Changing times: The CFA franc

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After nearly three-quarters of a century, the CFA franc used by 14 African states is undergoing major change.

Colonial origins

The CFA franc — its initials come from the French words for African Financial Community — was launched on December 26, 1945 as a “franc of the French colonies of Africa.”

Fourteen nations, divided into West and Central African groups, use the currency today.

Their 155 million people account for 14 percent of Africa’s population and 12 percent of its GDP, according to the International Monetary Fund (IMF).

Two groups

Eight countries comprise the West African Monetary Union (WAMU) — Benin, Burkina Faso, Ivory Coast, Guinea-Bissau, Mali, Niger, Senegal and Togo.

Its Dakar-based issuing authority is the Central Bank of the West African States (CBWAS).

Six others are in the Central African Economic and Monetary Union (CAEMU): Cameroon, the Central African Republic, Chad, Equatorial Guinea, Gabon and Republic of Congo.

Its issuing authority is the Cameroon-based Bank of the Central African States (BCAS).

European link

The currency’s value was initially moored to the French franc and then to the euro, at a fixed rate of 655.96 CFA francs to one euro.

The Bank of France holds half of the currency’s total reserves. France pays a ceiling interest rate of 0.75 percent annually.

The arrangement guarantees unlimited convertibility of CFA francs into euros and facilitates inter-zone transfers.

CFA notes and coins are printed and minted at a Bank of France facility in the southern town of Chamalieres.

Both regional African banks that supervise the CFA variants have established price stability as their overriding objective.

Demands for change

Supporters of the CFA franc say the link to France provides currency credibility and price stability.

Critics say the arrangement is “post-colonial,” preventing countries from exercising monetary sovereignty and enabling France to wield clout in its former colonies.

Options put forward in the debate have ranged from a symbolic name change to pegging the CFA against a basket of currencies including the euro, the US dollar and Chinese yuan, thus taking Africa’s main trade partners into account.

Some economists have urged the transfer of CFA reserves to other institutions and an end to strict monetary policy in order to spur development and job creation.

Rise of the ‘eco’

Under a major reform announced on Saturday, the western CFA franc will change its name to the eco.

Its countries will no longer have to lodge the 50 percent of their reserves with the Bank of France. They will be able to invest this money where they see fit.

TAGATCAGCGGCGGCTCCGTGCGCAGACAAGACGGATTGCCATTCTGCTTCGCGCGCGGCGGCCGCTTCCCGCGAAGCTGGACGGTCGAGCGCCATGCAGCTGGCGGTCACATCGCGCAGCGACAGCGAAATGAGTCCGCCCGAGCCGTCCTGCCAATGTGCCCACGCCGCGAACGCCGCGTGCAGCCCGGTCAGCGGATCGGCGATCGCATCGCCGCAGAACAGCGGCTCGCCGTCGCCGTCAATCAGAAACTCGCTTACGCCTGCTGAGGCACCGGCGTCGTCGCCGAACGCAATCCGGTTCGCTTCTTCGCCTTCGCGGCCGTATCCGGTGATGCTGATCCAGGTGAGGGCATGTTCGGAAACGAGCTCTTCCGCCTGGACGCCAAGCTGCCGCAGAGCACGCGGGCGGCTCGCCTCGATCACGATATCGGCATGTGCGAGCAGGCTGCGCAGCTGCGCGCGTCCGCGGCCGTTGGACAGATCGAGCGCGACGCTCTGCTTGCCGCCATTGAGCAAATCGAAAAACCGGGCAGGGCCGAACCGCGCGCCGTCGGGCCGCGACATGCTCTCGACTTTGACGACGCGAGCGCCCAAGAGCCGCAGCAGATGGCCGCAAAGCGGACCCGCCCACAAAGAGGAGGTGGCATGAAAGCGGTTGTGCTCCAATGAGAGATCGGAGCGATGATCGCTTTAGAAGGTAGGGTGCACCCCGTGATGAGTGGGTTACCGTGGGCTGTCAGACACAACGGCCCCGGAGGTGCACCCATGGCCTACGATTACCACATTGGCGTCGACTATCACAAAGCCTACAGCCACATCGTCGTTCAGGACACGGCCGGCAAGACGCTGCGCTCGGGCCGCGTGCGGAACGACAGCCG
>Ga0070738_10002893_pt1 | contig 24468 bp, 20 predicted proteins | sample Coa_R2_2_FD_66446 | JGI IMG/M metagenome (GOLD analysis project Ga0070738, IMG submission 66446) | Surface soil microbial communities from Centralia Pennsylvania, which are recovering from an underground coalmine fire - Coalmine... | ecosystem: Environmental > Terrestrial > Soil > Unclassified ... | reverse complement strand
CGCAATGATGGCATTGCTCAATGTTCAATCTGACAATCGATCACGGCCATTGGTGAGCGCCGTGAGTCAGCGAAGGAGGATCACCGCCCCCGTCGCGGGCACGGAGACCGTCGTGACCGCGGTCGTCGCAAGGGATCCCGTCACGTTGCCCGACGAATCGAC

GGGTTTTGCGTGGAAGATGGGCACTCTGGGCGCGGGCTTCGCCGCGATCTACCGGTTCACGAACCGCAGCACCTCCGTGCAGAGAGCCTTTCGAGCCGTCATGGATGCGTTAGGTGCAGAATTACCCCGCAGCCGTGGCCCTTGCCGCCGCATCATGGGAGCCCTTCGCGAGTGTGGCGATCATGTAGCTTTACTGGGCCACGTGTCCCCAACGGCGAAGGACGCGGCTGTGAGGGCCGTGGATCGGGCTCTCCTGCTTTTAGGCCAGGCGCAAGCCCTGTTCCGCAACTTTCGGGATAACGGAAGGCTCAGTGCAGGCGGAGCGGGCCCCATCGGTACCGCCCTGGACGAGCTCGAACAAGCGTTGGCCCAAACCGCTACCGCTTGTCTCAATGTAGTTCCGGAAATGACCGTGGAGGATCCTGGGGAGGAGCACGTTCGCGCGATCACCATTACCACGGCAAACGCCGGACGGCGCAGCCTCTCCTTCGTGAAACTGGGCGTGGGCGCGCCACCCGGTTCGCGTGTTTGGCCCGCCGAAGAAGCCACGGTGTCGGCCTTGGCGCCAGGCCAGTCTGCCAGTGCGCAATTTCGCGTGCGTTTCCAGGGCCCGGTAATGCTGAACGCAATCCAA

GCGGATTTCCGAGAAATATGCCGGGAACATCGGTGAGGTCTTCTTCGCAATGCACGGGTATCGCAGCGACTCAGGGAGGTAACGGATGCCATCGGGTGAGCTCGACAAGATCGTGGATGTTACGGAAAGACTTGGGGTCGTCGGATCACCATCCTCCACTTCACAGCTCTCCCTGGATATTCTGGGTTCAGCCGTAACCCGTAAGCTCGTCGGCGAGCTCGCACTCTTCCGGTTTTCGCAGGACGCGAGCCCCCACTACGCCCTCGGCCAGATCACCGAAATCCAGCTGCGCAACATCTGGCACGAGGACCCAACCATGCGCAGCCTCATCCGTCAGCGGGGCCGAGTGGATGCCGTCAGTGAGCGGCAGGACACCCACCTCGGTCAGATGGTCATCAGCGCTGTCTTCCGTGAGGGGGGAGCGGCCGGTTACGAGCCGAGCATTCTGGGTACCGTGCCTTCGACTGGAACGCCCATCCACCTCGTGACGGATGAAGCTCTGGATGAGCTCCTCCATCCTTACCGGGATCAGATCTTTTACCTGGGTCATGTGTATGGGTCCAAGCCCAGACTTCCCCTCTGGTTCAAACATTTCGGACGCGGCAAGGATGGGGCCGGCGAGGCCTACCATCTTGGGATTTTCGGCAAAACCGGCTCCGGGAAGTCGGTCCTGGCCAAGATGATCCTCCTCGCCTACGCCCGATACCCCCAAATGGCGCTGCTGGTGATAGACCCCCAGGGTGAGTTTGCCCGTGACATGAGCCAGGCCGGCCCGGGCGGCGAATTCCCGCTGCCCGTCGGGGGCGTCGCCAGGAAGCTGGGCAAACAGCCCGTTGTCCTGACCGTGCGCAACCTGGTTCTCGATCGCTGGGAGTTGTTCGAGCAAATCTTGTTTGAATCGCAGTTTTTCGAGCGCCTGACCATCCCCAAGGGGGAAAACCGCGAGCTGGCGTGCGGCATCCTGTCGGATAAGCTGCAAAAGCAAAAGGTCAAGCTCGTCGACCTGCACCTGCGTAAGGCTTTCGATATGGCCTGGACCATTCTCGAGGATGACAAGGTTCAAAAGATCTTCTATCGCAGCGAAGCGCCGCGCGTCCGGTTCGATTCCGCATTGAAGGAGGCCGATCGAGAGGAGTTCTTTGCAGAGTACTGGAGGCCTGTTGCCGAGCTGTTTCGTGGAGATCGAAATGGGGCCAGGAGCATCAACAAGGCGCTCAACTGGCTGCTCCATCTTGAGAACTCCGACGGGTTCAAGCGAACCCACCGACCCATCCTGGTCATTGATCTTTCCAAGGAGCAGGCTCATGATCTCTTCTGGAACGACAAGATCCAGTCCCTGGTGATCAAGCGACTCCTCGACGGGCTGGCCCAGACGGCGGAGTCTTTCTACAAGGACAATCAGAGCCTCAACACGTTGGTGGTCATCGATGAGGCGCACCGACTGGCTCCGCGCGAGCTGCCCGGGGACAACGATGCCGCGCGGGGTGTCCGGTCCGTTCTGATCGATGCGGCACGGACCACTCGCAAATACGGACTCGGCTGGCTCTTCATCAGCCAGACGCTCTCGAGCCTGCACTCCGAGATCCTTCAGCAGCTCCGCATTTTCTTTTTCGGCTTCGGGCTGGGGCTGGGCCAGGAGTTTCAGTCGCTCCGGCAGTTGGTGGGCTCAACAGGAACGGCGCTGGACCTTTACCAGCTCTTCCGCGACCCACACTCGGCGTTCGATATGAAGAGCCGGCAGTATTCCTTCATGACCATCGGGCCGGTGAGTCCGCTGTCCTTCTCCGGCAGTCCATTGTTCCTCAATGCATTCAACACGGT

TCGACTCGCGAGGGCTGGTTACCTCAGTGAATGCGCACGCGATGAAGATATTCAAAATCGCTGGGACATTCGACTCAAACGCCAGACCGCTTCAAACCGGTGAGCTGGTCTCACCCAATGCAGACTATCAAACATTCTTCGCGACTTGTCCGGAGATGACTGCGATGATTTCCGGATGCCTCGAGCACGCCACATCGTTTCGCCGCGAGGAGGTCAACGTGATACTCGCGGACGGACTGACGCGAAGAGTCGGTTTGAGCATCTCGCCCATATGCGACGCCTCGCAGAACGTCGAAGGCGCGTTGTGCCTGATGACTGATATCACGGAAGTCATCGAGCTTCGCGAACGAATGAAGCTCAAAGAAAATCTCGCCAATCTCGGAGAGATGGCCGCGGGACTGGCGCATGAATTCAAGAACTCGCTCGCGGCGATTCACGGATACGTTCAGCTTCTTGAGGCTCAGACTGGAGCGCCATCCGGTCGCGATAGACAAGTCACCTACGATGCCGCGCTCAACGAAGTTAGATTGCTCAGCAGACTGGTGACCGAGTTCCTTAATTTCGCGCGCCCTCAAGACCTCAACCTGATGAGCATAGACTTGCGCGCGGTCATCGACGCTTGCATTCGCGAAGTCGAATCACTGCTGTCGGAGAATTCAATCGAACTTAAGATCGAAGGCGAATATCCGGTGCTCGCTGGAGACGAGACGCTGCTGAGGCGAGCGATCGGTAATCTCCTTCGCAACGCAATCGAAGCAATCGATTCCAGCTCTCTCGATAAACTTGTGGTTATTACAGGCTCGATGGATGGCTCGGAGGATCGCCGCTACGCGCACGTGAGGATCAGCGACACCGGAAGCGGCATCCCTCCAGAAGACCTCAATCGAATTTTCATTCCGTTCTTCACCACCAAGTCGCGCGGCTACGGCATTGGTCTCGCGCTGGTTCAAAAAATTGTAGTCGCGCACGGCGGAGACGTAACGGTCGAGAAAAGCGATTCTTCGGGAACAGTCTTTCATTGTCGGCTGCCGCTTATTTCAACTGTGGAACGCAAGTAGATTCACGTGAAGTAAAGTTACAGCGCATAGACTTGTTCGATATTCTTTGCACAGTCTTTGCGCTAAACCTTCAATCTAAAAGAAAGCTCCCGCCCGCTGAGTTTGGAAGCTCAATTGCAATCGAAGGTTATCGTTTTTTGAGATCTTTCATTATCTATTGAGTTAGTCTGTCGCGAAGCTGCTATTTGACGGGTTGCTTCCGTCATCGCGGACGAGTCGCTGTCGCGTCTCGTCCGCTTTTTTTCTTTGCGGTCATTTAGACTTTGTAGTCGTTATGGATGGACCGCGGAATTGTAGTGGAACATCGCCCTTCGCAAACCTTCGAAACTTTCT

France will also sever institutional ties, withdrawing from the CBWAS board and monetary policy committee and the WAMU’s banking commission.

However, the eco will maintain its fixed exchange rate with the euro.

And France will keep its role as a backup for the eight WAMU countries. France will provide a guarantee — in the form of a line of credit — if the CBWAS faces a currency crunch and needs euros.

ECOWAS and the eco

The shift by the eight nations is being described by France as a “precursor step” to creating a single currency by the 15 members of the Economic Community of West African States (ECOWAS).

ECOWAS countries this year agreed to adopt a single currency — also called the eco — as early as 2020.

But whether this timetable will be met is far from clear.

Seven ECOWAS countries have their own currencies, and none of them is freely convertible.

The big regional player is Nigeria, which accounts for two-thirds of output.

On Saturday, Nigeria cautioned that countries have to do more to meet the single currency’s convergence criteria.

Almost none of the 15 ECOWAS countries currently meet the threshold to join: a deficit of less than 3 percent of gross domestic product; inflation of 10 percent or under; and debts worth less than 70 percent of GDP.

And the other CFA franc?

The latest announcement does not, officially, affect the six countries that are members of the central African CFA zone.

But already there are signs of change in this group, notably voiced by Chad and Equatorial Guinea.

At a summit in Yaounde last month, the six leaders “decided to launch in-depth thinking on the conditions and framework of a new cooperation.”

They tasked the BCAS with putting forward “an appropriate blueprint leading to the currency’s evolution.” The central bank is to report back “in a reasonable timeframe.”

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